You're at a bar with a friend, she orders a drink with a lot of lemon juice in it. You say "I'll have what she's having". The bartender mixes her drink and she takes a sip and says "Oo, it's quite sour". The bartender, seeing the worried expression on your face (because you're not big on sour things) and being the considerate person that he/she is, asks "¿Quieres menos limón en el tuyo?". "Sí, gracias". "De nada".
Apparently lemons and limes (and even oranges) don't exist like they do in america for people in colombia http://www.rooshv.com/a-magical-land-where-lemons-are-green-and-limes-are-lemons
Some places in Mexico, "lemons" are "limas", in my experience.
Here is a worthwhile and fun website. http://www.westword.com/news/what-are-lemons-and-limes-called-in-spanish-5123791
Yes, the word 'would' requires a suffix (e.g. -ría) to be added to the verb. So, 'Would you like to buy a lemon?' is "¿Te gustaría comprar un limón?"; 'We would walk' is "Nosotros caminaríamos", with the same 'mos' suffix added to signify that the speaker is part of a group.
(Somebody please correct me if I'm wrong, I'm pretty sure this is correct)
Can someone please, give a possible context for this sentence? I can't seem to bring myself to accept "less lemon"; my brain keeps pulling me back to "fewer lemon(s)"! What does "less lemon" mean??? So far I've always been able to imagine a context for each of the sample sentences/phrases given by Duo until this one. I keep failing imagining a context for "less lemon." <:"-( Thanks!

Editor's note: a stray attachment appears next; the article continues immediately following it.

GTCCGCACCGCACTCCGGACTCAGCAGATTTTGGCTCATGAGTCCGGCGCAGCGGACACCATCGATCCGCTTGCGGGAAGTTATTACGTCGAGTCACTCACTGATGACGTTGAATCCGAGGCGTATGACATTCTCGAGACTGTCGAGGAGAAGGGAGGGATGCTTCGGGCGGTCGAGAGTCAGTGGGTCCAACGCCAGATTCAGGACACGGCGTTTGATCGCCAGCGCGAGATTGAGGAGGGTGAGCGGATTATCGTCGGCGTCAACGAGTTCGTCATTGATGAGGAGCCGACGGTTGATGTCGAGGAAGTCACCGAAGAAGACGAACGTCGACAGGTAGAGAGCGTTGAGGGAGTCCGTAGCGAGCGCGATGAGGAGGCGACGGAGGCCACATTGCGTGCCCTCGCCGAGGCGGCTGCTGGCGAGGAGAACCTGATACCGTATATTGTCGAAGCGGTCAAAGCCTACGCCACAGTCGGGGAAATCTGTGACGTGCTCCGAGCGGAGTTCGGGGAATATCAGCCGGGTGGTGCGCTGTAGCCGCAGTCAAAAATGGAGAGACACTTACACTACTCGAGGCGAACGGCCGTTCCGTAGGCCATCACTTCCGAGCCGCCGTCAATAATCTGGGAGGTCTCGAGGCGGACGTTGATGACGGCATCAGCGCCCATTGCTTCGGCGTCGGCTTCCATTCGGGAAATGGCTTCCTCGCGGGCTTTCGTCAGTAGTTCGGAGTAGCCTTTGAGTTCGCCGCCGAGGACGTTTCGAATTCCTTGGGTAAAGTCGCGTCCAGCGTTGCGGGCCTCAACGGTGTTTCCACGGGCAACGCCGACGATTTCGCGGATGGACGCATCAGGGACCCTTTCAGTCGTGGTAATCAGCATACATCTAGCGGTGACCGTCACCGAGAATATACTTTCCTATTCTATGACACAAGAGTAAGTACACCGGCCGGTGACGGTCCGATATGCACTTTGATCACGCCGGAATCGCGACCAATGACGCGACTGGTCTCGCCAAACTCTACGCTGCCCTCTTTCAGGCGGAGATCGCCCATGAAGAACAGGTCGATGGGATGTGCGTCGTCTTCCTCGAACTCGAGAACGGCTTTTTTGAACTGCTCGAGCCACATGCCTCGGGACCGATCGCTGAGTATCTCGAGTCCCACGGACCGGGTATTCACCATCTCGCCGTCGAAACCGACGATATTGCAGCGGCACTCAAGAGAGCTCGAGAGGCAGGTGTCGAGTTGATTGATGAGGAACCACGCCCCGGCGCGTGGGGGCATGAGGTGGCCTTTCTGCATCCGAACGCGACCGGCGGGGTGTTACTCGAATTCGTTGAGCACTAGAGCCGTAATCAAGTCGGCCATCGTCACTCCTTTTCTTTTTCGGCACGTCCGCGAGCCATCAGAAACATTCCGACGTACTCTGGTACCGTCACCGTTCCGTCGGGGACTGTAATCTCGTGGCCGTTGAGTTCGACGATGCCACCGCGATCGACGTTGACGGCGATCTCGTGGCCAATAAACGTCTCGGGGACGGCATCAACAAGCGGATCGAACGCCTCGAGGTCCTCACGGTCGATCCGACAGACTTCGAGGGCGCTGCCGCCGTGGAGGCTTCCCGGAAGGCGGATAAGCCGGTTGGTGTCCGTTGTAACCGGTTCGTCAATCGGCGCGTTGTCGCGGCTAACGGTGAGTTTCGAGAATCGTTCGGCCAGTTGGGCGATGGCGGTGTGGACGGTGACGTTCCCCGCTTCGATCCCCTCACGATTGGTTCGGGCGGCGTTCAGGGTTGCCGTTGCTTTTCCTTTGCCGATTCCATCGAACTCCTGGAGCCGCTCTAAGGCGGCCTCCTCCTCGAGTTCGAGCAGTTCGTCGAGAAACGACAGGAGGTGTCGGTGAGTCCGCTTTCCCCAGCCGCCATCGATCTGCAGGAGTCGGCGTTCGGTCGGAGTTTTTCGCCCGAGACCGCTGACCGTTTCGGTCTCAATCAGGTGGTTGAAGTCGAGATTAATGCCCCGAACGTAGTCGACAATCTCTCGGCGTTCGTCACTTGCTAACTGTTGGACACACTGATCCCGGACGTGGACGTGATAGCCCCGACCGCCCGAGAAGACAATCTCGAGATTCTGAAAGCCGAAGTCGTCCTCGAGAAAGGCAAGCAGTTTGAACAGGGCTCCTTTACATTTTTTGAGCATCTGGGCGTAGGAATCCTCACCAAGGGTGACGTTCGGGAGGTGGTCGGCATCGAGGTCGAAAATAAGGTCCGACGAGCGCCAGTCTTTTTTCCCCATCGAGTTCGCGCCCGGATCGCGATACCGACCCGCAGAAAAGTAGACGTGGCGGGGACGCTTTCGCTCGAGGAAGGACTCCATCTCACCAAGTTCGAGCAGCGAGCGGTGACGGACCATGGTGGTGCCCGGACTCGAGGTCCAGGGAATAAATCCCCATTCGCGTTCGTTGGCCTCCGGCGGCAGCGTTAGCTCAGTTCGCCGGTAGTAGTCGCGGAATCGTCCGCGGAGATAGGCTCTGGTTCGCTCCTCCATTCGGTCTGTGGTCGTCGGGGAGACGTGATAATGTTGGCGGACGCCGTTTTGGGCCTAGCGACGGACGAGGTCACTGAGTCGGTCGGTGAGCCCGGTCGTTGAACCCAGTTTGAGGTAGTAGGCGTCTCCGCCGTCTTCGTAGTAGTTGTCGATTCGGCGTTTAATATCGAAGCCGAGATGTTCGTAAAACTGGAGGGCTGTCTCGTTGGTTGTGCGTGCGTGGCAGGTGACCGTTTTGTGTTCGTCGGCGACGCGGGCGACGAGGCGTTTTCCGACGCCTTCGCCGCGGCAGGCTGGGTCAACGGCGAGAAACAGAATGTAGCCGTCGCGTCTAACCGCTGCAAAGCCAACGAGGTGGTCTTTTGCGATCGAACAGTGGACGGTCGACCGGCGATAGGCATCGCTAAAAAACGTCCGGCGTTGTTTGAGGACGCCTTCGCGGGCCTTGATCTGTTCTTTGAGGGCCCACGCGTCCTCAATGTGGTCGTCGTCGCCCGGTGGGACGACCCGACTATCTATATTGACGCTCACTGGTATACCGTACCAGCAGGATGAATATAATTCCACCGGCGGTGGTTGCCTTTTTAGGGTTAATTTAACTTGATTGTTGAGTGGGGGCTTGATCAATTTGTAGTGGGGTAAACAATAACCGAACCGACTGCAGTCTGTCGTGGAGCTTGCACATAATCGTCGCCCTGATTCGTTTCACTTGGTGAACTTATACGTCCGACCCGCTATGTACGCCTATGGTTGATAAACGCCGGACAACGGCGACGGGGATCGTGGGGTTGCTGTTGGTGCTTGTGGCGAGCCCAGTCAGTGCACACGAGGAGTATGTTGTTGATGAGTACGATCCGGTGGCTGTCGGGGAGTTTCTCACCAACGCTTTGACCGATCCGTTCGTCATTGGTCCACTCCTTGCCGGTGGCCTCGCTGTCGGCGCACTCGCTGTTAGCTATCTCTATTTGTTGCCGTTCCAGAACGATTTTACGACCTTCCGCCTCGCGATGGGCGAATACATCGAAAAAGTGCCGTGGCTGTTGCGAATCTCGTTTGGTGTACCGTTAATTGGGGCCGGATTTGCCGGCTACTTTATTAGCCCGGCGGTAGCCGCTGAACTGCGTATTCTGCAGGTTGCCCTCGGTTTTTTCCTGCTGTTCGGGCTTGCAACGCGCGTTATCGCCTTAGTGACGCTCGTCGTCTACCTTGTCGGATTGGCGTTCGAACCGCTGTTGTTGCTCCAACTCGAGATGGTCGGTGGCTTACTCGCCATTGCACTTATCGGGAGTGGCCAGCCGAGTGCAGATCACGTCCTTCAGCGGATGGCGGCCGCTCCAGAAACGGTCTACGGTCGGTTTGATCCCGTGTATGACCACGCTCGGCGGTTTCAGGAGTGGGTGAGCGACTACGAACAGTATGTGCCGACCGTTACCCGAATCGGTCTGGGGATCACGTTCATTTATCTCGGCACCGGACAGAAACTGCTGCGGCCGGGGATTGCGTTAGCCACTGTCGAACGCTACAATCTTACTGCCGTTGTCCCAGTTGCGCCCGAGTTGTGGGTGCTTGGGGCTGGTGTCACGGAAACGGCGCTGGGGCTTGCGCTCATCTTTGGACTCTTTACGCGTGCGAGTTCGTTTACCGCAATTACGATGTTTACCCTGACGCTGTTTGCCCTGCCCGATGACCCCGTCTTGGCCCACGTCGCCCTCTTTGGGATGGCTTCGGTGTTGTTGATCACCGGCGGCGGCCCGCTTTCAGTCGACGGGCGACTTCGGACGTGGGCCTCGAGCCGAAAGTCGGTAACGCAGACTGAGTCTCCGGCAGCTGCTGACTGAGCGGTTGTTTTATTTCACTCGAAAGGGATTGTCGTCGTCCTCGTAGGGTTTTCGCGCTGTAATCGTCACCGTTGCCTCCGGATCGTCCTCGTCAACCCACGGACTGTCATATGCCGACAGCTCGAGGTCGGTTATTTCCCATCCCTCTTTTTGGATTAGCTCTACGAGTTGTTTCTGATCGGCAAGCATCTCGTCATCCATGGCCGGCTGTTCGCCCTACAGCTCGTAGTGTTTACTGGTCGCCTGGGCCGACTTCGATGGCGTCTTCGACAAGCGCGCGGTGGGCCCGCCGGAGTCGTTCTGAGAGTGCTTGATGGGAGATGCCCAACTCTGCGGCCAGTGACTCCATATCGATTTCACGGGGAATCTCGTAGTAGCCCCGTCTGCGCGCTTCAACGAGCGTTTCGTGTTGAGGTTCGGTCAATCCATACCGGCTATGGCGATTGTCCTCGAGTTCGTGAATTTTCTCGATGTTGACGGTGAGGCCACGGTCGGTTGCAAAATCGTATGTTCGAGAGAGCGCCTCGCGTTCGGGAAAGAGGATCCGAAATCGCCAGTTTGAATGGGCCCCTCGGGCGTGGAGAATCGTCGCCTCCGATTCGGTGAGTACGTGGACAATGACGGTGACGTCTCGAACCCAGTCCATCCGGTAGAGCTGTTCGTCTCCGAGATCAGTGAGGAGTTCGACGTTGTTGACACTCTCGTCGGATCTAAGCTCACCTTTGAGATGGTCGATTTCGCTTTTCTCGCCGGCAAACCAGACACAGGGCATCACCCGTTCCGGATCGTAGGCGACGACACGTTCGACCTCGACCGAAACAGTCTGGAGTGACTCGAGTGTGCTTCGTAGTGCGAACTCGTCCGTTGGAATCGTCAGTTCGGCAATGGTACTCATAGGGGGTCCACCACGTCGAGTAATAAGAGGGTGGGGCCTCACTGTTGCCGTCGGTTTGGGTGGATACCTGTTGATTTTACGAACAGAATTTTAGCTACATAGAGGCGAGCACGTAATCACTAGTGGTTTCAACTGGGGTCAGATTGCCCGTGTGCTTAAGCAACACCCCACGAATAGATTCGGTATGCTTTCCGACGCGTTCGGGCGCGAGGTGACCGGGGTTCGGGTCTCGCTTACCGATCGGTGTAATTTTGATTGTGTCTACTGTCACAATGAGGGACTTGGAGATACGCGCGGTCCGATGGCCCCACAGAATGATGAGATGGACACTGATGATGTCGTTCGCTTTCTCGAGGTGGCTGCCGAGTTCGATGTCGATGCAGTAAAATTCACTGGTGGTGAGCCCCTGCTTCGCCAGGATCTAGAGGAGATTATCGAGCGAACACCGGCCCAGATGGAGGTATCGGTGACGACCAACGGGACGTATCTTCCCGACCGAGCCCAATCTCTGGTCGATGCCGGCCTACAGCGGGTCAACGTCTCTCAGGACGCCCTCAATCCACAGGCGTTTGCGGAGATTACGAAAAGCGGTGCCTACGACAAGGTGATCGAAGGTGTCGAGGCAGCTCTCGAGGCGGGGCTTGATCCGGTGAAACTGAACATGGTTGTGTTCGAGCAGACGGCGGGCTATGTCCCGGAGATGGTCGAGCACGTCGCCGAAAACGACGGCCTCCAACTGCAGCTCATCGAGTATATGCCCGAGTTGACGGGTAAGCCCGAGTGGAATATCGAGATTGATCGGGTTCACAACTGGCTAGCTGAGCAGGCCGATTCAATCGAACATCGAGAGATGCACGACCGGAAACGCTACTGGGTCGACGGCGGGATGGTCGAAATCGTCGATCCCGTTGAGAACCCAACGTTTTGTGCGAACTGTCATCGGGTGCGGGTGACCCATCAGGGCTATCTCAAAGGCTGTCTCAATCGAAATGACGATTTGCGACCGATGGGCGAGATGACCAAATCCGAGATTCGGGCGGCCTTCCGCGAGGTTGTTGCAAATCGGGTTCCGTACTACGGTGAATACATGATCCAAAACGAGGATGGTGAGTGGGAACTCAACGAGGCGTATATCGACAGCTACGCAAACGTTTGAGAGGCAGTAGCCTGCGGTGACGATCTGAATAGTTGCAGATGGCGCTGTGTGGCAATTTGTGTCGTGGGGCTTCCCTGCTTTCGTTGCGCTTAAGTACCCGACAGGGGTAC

You could say this, but it isn't a proper sentence in English, even if it is expressed this way informally sometimes. I don't think the point is to teach such English or Spanish (else you'd have answers with "ain't" and all kinds of other improper English and Spanish), but rather to teach the forms of the language that are fairly universally usable, whether one is writing or speaking.
Read whst Sean referenced: http://www.rooshv.com/a-magical-land-where-lemons-are-green-and-limes-are-lemons
"Fewer" would not count because you use it in cases with more than one object. Example- "I have fewer children than that family." In this case, we use "less" because there is only one object in question- the lemon. You also use "less" when you don't really have a way to count it- "I want less sauce on my pasta" or " I have less experience than her." A good way to tell is if the object is singular in the sentence.